We're having a blast in this pit now.  It's fun to work with great musicians, and it's nice to be so connected that we can really play chamber music in this chamber opera, and I love that I've gotten through my momentary dark place so I can enjoy the work and the experience.

I love my life. Thank you, Girls on the Run, for the reminder!

Thursday, February 14, 2019

Generosity in Programming

I had the most interesting conversations with a few of my students after my first recital performance last weekend.  One thanked me for exposing her to so many interesting new pieces that she had never heard before.  One admitted unabashedly that his favorites were the familiar ones, the ones he already knew from his previous listening.  And both of these observations rang true to me.

See, I LOVE learning new music.  I really enjoy digging into a piece and breaking through an unfamiliar harmonic language to get to the depths of it.  To discover the composer's intention, and to find the universal emotion or experience at the heart of the work, and then to communicate that meaning back out to an audience.  This challenge is fun for me, and I think I do it well.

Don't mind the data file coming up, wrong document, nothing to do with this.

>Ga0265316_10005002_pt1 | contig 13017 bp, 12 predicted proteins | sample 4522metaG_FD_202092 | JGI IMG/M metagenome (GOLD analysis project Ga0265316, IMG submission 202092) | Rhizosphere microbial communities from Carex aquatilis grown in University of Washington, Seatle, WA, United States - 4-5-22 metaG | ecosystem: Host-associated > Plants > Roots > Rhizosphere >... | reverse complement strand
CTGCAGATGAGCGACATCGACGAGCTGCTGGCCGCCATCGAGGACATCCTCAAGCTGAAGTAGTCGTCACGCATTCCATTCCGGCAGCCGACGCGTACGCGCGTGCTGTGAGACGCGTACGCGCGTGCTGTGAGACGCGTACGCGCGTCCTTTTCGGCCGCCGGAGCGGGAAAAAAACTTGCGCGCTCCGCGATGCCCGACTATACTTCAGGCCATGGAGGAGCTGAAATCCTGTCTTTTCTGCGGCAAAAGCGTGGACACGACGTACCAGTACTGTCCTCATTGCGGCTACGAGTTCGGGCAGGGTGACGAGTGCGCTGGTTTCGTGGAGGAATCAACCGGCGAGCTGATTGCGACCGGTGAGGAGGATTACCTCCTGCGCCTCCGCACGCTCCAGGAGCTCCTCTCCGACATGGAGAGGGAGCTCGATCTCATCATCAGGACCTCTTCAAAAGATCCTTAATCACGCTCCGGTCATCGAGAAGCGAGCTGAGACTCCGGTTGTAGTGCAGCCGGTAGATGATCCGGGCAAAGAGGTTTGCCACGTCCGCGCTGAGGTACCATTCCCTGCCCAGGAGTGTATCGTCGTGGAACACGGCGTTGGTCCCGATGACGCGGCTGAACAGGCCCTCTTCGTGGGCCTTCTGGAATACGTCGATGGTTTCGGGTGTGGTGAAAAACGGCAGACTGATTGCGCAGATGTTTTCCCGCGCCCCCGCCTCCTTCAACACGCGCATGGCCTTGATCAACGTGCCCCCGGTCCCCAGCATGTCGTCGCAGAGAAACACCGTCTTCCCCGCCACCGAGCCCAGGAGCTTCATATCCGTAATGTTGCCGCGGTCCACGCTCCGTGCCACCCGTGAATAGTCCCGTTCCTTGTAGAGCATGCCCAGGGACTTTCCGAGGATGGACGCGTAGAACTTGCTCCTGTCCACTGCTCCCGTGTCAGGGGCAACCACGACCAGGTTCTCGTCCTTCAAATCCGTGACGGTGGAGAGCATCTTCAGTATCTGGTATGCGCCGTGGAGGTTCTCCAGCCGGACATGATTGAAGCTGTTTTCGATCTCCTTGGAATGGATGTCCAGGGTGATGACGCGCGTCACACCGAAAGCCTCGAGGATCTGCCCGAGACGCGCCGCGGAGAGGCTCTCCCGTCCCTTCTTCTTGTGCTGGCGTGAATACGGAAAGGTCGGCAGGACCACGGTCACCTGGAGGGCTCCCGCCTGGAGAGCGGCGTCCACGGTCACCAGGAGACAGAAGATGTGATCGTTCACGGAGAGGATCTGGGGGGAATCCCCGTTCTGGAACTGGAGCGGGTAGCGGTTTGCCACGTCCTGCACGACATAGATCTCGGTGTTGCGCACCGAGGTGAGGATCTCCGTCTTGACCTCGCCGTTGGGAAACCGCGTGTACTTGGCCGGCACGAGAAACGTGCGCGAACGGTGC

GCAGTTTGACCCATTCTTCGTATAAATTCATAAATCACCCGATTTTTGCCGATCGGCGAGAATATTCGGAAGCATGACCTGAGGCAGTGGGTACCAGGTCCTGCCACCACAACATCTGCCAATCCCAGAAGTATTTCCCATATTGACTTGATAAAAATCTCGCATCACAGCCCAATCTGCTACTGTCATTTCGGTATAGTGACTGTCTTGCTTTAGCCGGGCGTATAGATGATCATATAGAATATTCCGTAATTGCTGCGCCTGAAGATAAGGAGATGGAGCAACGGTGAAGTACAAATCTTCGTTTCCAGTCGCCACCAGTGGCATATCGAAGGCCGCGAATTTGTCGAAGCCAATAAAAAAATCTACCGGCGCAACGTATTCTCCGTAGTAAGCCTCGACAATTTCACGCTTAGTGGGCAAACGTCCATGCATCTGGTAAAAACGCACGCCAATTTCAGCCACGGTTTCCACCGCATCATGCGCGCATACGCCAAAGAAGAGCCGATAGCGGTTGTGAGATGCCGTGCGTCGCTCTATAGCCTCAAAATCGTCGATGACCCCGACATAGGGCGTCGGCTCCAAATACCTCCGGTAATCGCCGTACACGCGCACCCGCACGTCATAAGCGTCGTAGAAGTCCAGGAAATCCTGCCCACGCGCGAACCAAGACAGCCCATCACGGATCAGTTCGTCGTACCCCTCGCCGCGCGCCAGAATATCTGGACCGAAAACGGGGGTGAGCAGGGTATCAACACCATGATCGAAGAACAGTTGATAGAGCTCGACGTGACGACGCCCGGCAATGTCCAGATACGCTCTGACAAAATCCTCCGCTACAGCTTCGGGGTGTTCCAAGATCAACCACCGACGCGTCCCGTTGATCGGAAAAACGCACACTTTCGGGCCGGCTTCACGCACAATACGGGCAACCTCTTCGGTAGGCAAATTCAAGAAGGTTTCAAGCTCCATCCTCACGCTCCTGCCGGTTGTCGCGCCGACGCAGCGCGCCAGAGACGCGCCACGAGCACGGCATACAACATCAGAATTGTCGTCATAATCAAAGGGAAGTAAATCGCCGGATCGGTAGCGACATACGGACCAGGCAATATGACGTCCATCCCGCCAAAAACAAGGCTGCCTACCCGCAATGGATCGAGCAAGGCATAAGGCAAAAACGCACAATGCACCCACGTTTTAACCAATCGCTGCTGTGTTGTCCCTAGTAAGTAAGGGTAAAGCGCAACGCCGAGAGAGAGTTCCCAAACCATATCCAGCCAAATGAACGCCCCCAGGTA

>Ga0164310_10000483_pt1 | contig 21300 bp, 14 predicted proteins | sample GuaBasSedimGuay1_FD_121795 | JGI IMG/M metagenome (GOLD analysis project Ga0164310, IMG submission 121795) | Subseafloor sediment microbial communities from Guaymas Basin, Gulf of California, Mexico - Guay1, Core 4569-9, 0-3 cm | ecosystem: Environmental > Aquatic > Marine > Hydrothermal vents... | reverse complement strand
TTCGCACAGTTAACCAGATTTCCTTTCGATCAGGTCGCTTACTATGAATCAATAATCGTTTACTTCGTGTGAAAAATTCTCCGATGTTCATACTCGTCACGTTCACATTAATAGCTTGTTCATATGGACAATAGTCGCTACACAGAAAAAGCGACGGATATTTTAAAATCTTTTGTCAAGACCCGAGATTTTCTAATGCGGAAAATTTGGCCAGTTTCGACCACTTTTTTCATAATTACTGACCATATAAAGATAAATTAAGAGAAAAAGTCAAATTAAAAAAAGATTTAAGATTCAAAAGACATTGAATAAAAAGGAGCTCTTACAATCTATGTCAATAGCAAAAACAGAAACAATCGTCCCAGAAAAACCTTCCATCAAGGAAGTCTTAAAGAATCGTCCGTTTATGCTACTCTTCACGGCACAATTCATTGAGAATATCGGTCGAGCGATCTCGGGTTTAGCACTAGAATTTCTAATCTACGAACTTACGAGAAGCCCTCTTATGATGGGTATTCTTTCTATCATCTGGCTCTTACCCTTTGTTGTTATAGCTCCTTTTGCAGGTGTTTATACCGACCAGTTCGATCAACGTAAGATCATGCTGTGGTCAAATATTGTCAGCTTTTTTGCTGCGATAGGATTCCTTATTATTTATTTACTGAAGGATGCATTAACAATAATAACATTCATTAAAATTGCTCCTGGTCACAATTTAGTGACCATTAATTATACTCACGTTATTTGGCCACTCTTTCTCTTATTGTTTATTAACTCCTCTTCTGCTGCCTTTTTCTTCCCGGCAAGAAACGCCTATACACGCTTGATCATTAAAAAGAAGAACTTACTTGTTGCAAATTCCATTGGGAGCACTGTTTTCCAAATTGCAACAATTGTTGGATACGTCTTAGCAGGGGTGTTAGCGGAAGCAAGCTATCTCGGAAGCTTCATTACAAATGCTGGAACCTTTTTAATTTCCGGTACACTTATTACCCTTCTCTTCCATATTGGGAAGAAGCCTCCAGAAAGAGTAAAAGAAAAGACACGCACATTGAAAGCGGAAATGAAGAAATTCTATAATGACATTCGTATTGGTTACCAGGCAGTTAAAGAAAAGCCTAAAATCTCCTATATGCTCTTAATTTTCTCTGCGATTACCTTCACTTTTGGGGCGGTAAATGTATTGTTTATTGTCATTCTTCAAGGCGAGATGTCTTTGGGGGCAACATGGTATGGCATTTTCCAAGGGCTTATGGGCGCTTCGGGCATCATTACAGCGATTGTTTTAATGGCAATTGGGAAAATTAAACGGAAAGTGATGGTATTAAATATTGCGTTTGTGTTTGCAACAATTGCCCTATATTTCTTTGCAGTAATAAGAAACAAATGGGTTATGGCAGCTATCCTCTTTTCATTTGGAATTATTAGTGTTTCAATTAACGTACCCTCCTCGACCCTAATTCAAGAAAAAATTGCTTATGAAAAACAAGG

I have to be fair, though.  By the time I have put that kind of work into a new piece, it's not new to me anymore.  By the time I get it to the recital stage, it's an old friend.  I find great pleasure in performing it for people, sharing it with them, and showing them what I've learned about the way in.

In all honesty, I'm not so good, myself, at the CONSUMPTION of new music.  I'm already a fidgety listener to classical music, because I'd always rather be DOING it than hearing it.  And I have to admit that when I AM in a concert I love hearing what I know.  I can relax into it, I can compare what I'm hearing to my previous experiences of the piece - really, I just don't have to WORK as hard, and it's enjoyable in that way.

In other words, I prefer to play new music because I get bored with the familiar stuff, but I prefer to listen to pieces I already know. So I sympathize with those listeners who resist the new.

This is my Year of Love and Generosity, so I am filtering everything I do through that lens. How does my new understanding translate to Generosity in performance?